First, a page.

Anxiety, Alcohol Use, and 13 Ways to Cope With Panic (Besides Drinking)

Monday, February 09, 2015 by Meg   •   Filed under Anxiety

Social anxiety is strongly linked to higher levels of alcohol abuse1, possibly due to the way alcohol lubricates vocal chords and actually allows nervous folks to speak in public. A little social helper to get you through meeting new friends, right? 

But anxiety is more strongly connected to alcohol dependence than alcohol abuse so those with anxiety may have a predisposition to end up addicted2. Either that or people mistake the withdrawal symptoms for anxiety which skews the data. Either way, over time, alcohol triggers worsening anxiety issues, leading to more need for more alcohol to reduce ever climbing emotional symptoms. 


There are ways to cope without the alcohol, and we’ll get to all that in a minute. But you need to understand what you’re up against....  continue reading

Am I A Control Freak? Panic, Responsibility One Man's Journey Towards Healing

Wednesday, October 22, 2014 by Meg   •   Filed under Anxiety

It’s all about panic this week, and I am a huge believer in both providing you with the research as well as the human experience. We all acquire anxiety issues a little differently. We all get through things a little differently as well. 

Today my guest poster takes you on his journey of self discovery, from where his panic originated through his use of cognitive behavioral skills to cope, including humor techniques, deep breathing, thought replacement, self compassion, mindfulness and vocalized defensiveness (which will be discussed further on Friday). 

Panic attacks, scary thoughts and anxiety affect more than you would guess. Don’t be afraid to talk about it....  continue reading

Am I Having A Nervous Breakdown? One Woman's Experience With Panic Attacks

Friday, October 17, 2014 by Meg   •   Filed under Anxiety

Panic attacks (discussed here and here) can show up with postpartum depression, anxiety disorders, depressive disorders or as their own issue. 

Panic Disorder is characterized by:     

  • Frequent, unexpected panic attacks that aren’t tied to a specific situation
  • Worry or preoccupation with having another panic attack
  • Differences in behavior because of the attacks, like avoiding places where you’ve had an attack in the past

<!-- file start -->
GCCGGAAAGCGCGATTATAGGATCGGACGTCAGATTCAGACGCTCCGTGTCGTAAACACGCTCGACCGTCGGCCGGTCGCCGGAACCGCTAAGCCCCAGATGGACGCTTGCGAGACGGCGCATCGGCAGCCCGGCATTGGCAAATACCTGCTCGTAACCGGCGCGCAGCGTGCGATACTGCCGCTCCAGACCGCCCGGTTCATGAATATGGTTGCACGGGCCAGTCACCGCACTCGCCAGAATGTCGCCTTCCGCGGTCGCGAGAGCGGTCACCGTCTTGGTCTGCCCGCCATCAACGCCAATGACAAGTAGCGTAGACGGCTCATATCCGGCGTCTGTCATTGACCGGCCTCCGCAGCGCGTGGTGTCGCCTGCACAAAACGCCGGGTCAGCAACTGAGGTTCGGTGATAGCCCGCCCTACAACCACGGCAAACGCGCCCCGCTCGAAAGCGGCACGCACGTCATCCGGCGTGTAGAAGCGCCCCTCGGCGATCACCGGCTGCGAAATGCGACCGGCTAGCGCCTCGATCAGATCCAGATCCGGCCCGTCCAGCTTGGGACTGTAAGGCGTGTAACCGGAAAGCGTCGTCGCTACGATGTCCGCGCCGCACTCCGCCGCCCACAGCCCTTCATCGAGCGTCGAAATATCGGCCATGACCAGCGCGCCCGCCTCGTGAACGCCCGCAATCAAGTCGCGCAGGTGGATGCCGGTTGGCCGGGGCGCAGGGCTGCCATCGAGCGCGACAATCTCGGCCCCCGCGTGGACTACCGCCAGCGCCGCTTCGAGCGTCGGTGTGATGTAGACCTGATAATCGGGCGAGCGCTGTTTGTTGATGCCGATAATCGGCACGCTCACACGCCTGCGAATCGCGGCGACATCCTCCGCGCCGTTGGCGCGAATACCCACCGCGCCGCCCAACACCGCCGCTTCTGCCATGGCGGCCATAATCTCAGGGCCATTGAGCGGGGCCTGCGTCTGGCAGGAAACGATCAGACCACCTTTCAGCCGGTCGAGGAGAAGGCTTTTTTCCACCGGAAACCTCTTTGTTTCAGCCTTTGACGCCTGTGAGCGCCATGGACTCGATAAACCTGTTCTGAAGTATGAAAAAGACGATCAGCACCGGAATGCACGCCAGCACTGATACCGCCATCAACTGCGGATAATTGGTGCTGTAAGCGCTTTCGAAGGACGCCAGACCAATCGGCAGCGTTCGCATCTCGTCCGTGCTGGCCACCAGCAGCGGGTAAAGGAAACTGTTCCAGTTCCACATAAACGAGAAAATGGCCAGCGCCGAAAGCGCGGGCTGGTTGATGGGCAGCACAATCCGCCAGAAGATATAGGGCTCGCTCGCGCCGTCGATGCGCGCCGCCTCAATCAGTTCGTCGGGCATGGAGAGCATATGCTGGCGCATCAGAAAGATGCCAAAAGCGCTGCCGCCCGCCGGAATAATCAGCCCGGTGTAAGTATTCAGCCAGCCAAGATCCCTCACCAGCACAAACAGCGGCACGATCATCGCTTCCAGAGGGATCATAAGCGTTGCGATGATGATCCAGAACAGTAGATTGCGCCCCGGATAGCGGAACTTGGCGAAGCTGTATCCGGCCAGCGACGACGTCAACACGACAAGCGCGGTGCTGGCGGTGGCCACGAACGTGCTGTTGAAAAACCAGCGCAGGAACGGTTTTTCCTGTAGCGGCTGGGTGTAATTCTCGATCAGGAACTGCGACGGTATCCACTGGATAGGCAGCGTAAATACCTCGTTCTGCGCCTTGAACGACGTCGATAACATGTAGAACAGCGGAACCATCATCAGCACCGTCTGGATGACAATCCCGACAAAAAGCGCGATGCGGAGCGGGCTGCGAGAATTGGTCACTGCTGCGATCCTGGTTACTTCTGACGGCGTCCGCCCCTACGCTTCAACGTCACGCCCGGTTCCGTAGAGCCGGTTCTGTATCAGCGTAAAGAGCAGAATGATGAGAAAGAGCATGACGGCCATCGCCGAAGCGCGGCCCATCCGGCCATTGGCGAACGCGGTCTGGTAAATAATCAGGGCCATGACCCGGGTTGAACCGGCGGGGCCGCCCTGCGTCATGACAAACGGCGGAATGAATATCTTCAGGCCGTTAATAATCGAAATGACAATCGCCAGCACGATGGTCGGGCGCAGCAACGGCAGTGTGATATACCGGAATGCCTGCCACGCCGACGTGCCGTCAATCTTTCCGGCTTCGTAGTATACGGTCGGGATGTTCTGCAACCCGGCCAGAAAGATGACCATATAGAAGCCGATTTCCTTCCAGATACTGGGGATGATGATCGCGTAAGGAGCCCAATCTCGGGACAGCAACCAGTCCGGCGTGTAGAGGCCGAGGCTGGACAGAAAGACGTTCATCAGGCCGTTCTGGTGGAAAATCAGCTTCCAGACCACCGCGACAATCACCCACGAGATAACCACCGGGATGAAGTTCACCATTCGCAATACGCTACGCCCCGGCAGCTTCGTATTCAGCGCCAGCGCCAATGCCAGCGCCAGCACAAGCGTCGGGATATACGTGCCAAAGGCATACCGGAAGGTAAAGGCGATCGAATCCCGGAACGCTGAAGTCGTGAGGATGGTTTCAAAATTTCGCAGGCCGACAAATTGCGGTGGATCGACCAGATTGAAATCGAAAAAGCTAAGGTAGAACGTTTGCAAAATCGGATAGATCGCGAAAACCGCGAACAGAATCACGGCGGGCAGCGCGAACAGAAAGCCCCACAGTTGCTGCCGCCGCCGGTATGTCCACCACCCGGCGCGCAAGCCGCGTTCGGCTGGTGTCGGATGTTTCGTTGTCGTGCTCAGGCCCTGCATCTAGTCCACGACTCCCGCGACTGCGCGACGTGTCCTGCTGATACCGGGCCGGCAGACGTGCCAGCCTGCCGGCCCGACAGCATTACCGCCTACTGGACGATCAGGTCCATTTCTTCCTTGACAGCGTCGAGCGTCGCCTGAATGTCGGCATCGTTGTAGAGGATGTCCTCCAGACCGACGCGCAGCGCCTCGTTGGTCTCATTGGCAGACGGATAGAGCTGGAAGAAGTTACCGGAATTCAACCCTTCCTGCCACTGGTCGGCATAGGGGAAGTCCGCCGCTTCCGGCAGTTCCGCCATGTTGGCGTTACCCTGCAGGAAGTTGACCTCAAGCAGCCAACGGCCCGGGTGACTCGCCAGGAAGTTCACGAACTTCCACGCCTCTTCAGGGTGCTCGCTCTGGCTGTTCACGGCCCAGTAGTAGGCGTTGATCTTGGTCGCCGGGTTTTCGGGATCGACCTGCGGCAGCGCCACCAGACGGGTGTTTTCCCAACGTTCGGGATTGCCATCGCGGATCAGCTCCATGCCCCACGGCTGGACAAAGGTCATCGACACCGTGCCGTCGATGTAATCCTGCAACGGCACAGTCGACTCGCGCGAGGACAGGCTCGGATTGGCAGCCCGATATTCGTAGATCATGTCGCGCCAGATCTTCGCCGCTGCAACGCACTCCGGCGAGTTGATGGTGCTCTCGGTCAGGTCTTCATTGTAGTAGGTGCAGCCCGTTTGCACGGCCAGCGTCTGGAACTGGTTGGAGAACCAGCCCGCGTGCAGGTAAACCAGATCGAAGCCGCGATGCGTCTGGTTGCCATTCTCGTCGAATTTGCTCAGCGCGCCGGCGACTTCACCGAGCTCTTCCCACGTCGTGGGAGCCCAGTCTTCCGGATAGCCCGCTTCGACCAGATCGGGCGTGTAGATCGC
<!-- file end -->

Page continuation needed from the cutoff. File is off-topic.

Many experience anxiety, but panic attacks and panic disorder are discussed less frequently because people often fear that something is really wrong with them beyond the scope of nervousness. In fact, some of the most common scary thoughts are, “I am having  a nervous breakdown,” and, “I am having a heart attack.” (For more on this, check out Lies Your Brain Tells You: Why We Have Scary Thoughts.) During these panic episodes some imagine that they will wind up curled into a ball, thumb in their mouth, babbling incoherently, which, incidentally, is how I look if someone makes me watch Fox & Friends. But if you are lucid enough to have the thought, “I’m losing my mind,” trust me, you probably aren’t. 

In an effort to normalize this process, I invited a guest to write about her experience with panic attacks. Because knowing what these attacks feel like might well help someone else to identify this issue in themselves and get assistance, whether they have panic disorder on its own or panic attacks related to another condition. 

You’re not alone. You’re not losing your mind. It’s the panic....  continue reading

The Great Fight or Flight Hoax: Why What You Know About Panic Might Be Wrong

Friday, March 28, 2014 by Meg   •   Filed under Anxiety

Fight, flee, then find yourself a girlfriend. Because nothing is more effective than female to female support.

The fight or flight response is what people generally refer to when discussing high anxiety or panic. This reaction, mediated by the central nervous system, is what motivates self-defensive behavior through physical changes. It alters breathing, heart rate and emotional response, a combo which can lead to scary thoughts.

 However, in women, this response may more accurately labeled "tend and befriend". According to research published in "Current Directions in Psychological Science", the panic response is an evolutionary imperative that drives us to attach with those around us as much as fight or flee1

Get by with a little help from our friends? If by "get by" you mean don't freakin' die, then yes....  continue reading

The Double-Edged Sword: Forethought, Reasoning and Worry

Friday, March 21, 2014 by Meg   •   Filed under Anxiety


Ever wonder why we stay up all night worrying about a big project or the first day of school? How could just thinking about something make us so anxious? 

Turns out that instead of starting from scratch, Mother Nature tends to use spare parts when developing new systems.The evolution of our brain is no different.

Reduce, reuse, recycle, people. Mother Nature says it's "In"....  continue reading

Playing Dead: A Physical Response to Stress Besides Fight or Flight

Monday, February 24, 2014 by Meg   •   Filed under Anxiety

I occasionally come across cases of misdiagnosis due to a misunderstanding of anxiety responses. Some are convinced that they have a seizure disorder, others believe they have a nerve issue that causes paralysis.

But, anxiety is not all about running from a tiger or beating the crap out of an alligator. Humans have another trick up their collective sleeve: the freeze response. This is caused when something tells the brain that the threat is too big to run from or fight off, essentially that there is no hope except to play dead.  ...  continue reading